The Pursuit of Electrification | Teen Ink

The Pursuit of Electrification

July 21, 2013
By Daniella Cugini PLATINUM, Warwick, Other
Daniella Cugini PLATINUM, Warwick, Other
20 articles 0 photos 1 comment

I was not born to be a writer.

I was born like all of us are - with a tiny charge inside me, keening for a joy, a buzz, a thrill. It took me all of eighteen months to find that charge fizzed contentedly when faced with a book, and a further decade to feel it sing at the cold touch of a pen in my hand.

There's a feeling I get - shared by many and alien to the rest - when I lock myself in my room ("Dan, you're being antisocial!" "GTFO MUM I'M WRITING HERE" *hisses ferally*), put on that old song I'm obsessed with, and stare at a blank screen with the blue typing line flickering invitingly. It builds in my chest, and behind my eyes, and if I was anywhere else it would be a cough or yawn but a strange bubbled laugh escapes from my lips and my mind alights and I look out of the blackened window at the streetlamps and feel inexplicably alive. Or I'll read an unapologetically brilliant short story or perfectly-tuned Fanfiction and gasp as the letters translate to shocks up my veins.

Non-writers have a misconception that with sudden ideas, a page appears in our head and we have to frantically transcribe it; for me, it's a tugging feeling in my lungs and stomach, words just out of reach, and I think and think and they begin to spill out through my fingertips. Or, a flourished line that slowly spiderwebs into a stanza, and then a poem.

All of it's tied together with that stunning, addictive buzz - a shockwave I like to call Electrification (mainly because it sounds cool and electric).

Yours may not come from writing. The feeling I've just described has been enthusiastically mirrored by my friends and acquaintances when talking about nearly everything they're passionate about, from snowboarding down a sun-speckled hill, to seeing a favourite band live as they hit that perfect chord, to kissing the person they love, to frantically filling a canvas with blurred brush-strokes, to re-reading that beloved book passage a thousandth time, to finding the elusive bird with its feathers glowing as if sparked, to getting that perfect headshot in COD...the list snowballs.

All I know is that it's the best reason for living I've ever come across, and is accessible to EVERYONE. But people don't talk about it much. People have accepted life as a cycle of monotony, when really it's only a concrete wasteland if you're blind to the luminescent cacophony that's everywhere and everything. How can we flippantly say 'Life sucks' in the face of electrification? How can we be so cold when the ground's on fire?

Bored nowadays is 'cool.' It's considered the cool thing to not care, to condemn our existence with a 'meh' and sit around with a bottle of liquid lobotomy and a roll-up tobacco death wish to bring about the end sooner. Apathy is the plague that is killing our generation. You can tell us anything; you can shout over and over that we can be anything we want to be and that we can take our lives and loves and swell them to encompass the universe, but as soon as the kid in the Hollister jacket shrugs your words evaporate to dust. Apathy is like a grey bubble, a black hole swallowing light and joy and growing ever stronger with everything it consumes. Apathy is our superpower. We feel like we have no control, so we take control by turning our noses up at everything - it makes us feel powerful.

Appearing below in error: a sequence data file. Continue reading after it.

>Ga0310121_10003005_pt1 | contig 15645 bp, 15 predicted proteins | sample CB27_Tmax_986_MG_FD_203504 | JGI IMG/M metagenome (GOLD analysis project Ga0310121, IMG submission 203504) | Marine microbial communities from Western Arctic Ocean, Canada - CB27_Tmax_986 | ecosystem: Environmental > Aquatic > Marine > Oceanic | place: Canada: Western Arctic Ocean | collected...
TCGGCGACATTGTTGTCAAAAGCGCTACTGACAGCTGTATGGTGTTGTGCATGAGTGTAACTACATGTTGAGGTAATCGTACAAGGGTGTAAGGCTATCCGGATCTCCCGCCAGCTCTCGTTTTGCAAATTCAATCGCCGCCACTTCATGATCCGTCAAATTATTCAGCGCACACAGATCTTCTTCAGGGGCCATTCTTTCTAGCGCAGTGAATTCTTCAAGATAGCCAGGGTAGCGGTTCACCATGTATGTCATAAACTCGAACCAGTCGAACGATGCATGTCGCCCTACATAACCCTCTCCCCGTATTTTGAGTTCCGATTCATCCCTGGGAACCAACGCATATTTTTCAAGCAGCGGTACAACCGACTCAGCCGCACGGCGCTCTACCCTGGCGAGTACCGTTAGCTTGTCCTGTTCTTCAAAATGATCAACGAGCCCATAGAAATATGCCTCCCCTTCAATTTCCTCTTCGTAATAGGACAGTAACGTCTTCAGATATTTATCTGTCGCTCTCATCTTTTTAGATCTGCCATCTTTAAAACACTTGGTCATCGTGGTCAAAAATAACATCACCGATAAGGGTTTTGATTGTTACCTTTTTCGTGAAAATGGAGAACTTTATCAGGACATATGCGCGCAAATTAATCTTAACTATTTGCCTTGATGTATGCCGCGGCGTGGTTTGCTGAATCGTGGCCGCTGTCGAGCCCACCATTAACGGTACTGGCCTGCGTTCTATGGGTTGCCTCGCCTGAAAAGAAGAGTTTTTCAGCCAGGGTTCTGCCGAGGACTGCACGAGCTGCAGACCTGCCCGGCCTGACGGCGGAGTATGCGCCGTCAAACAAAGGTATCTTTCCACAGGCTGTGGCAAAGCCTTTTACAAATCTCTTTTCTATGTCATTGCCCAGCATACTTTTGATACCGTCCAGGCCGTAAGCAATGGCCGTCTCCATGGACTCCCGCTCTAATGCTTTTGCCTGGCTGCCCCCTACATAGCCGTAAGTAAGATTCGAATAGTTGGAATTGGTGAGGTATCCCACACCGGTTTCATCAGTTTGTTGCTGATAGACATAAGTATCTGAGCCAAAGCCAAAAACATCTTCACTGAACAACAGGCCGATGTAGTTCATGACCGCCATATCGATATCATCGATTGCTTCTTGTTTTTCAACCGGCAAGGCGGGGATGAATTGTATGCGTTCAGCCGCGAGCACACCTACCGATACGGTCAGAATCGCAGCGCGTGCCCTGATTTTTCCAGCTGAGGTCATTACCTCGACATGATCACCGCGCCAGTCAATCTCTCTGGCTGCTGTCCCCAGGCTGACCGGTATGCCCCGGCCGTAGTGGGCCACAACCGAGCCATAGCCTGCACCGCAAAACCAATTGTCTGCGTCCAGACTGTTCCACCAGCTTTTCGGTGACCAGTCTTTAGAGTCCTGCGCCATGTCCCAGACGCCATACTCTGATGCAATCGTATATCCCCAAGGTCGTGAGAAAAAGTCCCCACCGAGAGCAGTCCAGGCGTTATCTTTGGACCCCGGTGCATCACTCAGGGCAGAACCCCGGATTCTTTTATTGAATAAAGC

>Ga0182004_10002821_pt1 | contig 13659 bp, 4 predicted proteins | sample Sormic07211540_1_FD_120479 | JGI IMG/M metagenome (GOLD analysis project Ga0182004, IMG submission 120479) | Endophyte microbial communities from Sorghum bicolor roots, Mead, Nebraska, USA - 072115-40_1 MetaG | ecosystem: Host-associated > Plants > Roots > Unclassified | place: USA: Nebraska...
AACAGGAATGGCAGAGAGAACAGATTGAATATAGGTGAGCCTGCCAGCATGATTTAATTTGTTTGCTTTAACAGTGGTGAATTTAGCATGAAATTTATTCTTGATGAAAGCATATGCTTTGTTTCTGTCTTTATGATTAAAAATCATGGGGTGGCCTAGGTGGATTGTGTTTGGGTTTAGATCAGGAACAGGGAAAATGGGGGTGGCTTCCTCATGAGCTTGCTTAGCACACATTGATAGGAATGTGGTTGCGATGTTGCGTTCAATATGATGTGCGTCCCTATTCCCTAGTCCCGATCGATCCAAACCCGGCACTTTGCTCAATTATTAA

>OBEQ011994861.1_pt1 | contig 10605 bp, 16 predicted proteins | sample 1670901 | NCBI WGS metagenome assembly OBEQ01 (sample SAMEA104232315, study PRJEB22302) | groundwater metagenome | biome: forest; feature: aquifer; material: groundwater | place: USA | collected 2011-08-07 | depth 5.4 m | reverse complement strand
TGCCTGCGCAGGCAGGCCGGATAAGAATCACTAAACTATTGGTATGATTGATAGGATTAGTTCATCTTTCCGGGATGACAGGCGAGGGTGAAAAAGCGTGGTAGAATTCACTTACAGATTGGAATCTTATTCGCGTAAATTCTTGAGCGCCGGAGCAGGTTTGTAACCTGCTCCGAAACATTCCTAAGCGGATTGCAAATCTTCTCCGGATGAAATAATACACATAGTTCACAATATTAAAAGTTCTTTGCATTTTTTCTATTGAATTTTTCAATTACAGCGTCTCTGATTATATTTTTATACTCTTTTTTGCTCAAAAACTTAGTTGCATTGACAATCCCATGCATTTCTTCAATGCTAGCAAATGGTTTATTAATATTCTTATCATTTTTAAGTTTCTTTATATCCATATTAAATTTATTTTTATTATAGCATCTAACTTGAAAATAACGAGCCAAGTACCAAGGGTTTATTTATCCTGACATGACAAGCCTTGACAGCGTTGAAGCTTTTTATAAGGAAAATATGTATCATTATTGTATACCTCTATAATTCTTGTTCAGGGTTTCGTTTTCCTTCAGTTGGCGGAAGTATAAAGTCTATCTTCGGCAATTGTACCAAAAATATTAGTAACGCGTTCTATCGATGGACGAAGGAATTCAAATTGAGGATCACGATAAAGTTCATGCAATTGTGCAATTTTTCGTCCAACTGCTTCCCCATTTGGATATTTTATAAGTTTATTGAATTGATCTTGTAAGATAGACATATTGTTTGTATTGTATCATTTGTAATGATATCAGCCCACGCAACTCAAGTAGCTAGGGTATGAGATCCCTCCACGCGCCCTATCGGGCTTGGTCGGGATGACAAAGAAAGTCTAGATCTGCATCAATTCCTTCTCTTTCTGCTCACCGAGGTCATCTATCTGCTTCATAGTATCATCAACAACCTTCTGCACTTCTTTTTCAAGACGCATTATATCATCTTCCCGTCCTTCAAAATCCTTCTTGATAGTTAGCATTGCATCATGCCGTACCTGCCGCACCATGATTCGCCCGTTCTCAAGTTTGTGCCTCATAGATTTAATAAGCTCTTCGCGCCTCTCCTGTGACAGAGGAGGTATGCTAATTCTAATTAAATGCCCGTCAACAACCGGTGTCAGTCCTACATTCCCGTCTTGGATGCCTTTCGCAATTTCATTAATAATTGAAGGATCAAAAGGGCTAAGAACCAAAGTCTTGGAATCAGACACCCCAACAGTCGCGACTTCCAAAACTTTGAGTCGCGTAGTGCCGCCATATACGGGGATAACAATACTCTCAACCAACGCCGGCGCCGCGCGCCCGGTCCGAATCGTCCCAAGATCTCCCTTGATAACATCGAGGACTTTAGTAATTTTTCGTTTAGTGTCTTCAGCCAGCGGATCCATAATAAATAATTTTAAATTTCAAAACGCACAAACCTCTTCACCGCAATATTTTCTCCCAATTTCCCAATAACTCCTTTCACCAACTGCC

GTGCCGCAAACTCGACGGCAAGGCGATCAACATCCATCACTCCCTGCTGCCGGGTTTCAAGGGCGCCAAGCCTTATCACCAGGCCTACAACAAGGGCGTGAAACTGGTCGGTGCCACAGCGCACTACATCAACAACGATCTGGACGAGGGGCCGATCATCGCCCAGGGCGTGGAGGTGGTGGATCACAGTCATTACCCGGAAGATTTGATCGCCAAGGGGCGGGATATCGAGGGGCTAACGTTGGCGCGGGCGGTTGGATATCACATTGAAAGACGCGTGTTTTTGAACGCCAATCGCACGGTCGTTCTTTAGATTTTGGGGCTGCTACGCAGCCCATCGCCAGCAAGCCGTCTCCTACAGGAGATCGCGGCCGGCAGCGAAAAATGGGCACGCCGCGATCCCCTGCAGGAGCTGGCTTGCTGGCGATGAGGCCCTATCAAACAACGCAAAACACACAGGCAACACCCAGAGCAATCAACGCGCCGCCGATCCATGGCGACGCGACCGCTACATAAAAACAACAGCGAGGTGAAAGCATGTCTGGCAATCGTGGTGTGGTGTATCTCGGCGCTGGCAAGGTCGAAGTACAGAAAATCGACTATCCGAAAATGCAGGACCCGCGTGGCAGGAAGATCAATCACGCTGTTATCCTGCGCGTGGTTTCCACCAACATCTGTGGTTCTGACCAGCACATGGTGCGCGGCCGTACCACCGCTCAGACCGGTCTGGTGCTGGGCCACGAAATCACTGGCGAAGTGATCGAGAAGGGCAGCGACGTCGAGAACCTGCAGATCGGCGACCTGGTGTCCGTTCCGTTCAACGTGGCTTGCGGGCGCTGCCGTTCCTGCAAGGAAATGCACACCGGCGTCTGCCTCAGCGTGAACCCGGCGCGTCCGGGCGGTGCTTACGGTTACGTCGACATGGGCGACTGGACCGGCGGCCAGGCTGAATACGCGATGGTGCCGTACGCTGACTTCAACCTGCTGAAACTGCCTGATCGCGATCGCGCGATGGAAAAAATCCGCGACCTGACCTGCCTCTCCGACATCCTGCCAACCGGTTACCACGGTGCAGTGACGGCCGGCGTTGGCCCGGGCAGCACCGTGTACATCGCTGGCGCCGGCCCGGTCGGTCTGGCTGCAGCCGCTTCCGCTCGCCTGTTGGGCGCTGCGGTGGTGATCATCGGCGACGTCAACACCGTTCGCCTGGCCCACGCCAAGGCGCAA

It also makes us miserable, but for today's teenagers that's a mere side effect for a temporary blinding power. Problem is, the grey bubble extends into adulthood, but the power ebbs away, replaced by work commutes and festering bitterness.

I will spend the rest of my life in the pursuit of electrification, but I worry that too many people's grey bubbles are already too thick to penetrate.

We have to act now.

So, if you've found your something, use it; if you haven't, infinite joy comes in looking for it. Do a bungee jump. Paint a cardboard car and take it through the McDonalds drive-thru. Smile. You're one of seven billion live wires on a world infinite with terrifying beauty; every bored breath you take is a stolen one, a wasted one.

Don't use fear of the unknown as an excuse to let your circuits atrophy.

That's all our current 'cool' is; fear masquerading as detachment. "Oh, I'm not going to try hard in school, that's for nerds" -> "Oh, I'm not going to try hard in school, because I'm scared of failure - so I'll resign myself to it now, then no disappointments!"

Life is simple. We make it complicated.

Just live. Love. Laugh.

Burst your bubble.

The author's comments:
People with depression have a chemical imbalance which means they often see the technicolour world as grey. Misery is a curse and blankness is a sickness, but we have embraced it as a lifestyle.

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